In addition to Scott and Bevan, in recent years, there has also been a similar upturn in interest in a number of other artists. At Sotheby's in November last year, a work from Kenneth Martin's (1905-1984) 'Chance and Order' series (Chance & Order 4 (Green)), made the record price of £25,200. Now, that price will again be challenged with the appearance of another - later- work from the series. Estimated at £10,000-£15,000*, Chance Order Change 19 (4 Colours) Symmetry A dates from the early 1980s. Like the other works in the series, it belongs to a group of studies that Martin began after the death of his wife Mary in 1969. The idea behind the series was that "chance" should coincide with the controlled hand of the artist: Martin would draw a grid with numbers along each axis, then pick random numbers "out of a hat" and use these as the determining coordinates of the start and finish lines of the painting.
Terry Frost (1915-2003) is another artist whose work provokes ever-increasing competition. In November last year, Yellow Quay (Sotheby's, lot 93) established a new auction record for the artist, selling for £45,600. Its success has attracted the consignment of a work of similar importance dating from the same year (1952), when Frost was working in St. Ives. Estimated at £30,000-£40,000, Night Harbour shows Frost seeking to express the sense of place and movement found in the harbour of St. Ives in an abstract idiom.
The work of John Tunnard (1900-1971) has been the subject of similarly strong demand in recent years. (In June 2003, his Painting, 1944 made a record £86,240 at Sotheby's.) He is represented in the forthcoming sale by various works, including what is undoubtedly his last masterpiece. Executed in 1969, just two years before his death, Messenger (est: £40,000-£60,000, right) is one of the largest works Tunnard ever painted, and it brings together virtually every theme that had ever concerned him (science, surrealism, jazz). There is no evidence at all in this monumental work of the artist's rapidly declining health, and it is full of the notoriously complex media and painting techniques that have intrigued curators and collectors ever since.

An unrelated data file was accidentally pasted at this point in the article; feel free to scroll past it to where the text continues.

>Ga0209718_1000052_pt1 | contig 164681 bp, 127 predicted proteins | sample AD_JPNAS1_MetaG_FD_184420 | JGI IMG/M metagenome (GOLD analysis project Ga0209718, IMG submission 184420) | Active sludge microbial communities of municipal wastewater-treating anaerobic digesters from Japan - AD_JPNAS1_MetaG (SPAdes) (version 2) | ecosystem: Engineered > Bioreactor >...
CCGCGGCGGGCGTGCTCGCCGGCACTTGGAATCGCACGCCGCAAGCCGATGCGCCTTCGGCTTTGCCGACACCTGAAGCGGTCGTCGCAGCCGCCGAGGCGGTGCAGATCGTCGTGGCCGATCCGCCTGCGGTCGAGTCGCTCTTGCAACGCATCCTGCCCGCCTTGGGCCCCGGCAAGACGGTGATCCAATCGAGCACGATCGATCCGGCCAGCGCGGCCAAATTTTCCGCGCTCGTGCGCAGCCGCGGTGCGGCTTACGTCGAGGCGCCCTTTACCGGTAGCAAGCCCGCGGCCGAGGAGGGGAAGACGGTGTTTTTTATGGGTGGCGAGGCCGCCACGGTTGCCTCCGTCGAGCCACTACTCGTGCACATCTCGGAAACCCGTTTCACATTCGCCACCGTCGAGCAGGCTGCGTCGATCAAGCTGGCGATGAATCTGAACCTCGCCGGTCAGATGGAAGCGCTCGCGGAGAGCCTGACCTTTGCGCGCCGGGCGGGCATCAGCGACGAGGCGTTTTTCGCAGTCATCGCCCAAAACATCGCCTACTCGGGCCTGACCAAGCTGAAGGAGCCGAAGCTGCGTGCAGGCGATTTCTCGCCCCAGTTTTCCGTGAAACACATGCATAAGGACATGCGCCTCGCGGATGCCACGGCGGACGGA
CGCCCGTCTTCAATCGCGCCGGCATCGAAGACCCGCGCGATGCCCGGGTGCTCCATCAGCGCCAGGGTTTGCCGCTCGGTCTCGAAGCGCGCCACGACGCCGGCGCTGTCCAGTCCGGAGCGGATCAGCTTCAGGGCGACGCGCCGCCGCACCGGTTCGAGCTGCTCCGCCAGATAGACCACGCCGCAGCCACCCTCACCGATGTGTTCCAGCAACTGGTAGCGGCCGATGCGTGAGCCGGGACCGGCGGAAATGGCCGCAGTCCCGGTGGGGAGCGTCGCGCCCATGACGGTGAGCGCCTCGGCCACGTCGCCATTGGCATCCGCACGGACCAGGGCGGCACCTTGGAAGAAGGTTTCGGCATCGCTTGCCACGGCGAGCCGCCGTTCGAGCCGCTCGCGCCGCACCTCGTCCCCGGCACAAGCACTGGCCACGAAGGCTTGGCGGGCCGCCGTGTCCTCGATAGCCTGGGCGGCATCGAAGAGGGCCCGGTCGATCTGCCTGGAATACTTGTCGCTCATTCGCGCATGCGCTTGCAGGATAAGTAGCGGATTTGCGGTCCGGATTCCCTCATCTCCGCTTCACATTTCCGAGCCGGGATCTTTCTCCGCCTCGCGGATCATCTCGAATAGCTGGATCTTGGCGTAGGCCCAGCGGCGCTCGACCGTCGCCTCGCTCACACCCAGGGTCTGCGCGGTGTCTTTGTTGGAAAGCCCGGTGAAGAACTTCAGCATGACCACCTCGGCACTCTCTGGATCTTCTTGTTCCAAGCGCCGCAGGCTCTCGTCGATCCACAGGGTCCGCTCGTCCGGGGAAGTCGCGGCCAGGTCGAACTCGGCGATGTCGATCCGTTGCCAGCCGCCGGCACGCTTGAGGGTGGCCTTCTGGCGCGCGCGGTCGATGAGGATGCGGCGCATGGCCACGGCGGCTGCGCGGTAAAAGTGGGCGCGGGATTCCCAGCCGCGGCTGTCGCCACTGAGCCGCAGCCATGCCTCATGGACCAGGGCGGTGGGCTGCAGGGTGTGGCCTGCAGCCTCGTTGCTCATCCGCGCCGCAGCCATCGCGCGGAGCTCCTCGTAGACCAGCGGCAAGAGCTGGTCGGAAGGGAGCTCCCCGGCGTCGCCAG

One artist for whom the auction record is rather longer standing is Mark Gertler (1891-1939), whose Boxers 1918 was sold by Sotheby's for £55,000 in 197. The forthcoming sale will contain another painting of the same subject which - previously in the collection of the artist Josef Herman - has not been seen in public since 1955 (est: £20,000-£30,000).
Cornish artist Peter Lanyon was passionate about his native landscape, and he was also acutely aware of contemporary developments in America. In 1957, he exhibited in New York. His work was warmly received - not just by the critics, but also by native artists such as Motherwell, Gottlieb, Rothko and de Kooning.
Paintings such as Shore Weed (est: £20,000-£30,000) exemplify the bold manner - the brightening and simplification of palette, and the expansiveness - that came as a result of Lanyon's contact with American art. Painted in 1963, the work has been consigned for sale by the Warwick Arts Trust, in London. In an attempt to raise money to fund musical scholarships and other bursaries, the Trust is also selling a number of other works. A number (by Pierre Soulages and Asger Jorn) will be offered in Sotheby's Contemporary Sale on February 11th; and the remainder will be sold 20th-Century British sale. They include. Heavenly Denizen (est: £5,000-£7,000) and Quas (est: £4,000-£6,000) by John Hoyland, Tooth Transport (est: £4,000-£6,000) by Alan Gouk, June (est £5,000-7,000) by Patrick Heron and Horizon (est: £5,000-£7,000) by Kenneth Draper.
Finally, March's sale includes a work by one of Britain's most celebrated artists of the post-war era. Painted in 1962-3, Howard Hodgkin's Hotel is an icon of its time. Reproduced in Lord Snowdon's Private View (pub.1965) - a dazzling first-hand account of all that was hip and happening in London in the 60s - Hotel stands as testimony to the status Hodgkin has always enjoyed. (A major exhibition of his work is to be shown at the Tate Britain in the summer of 2006.)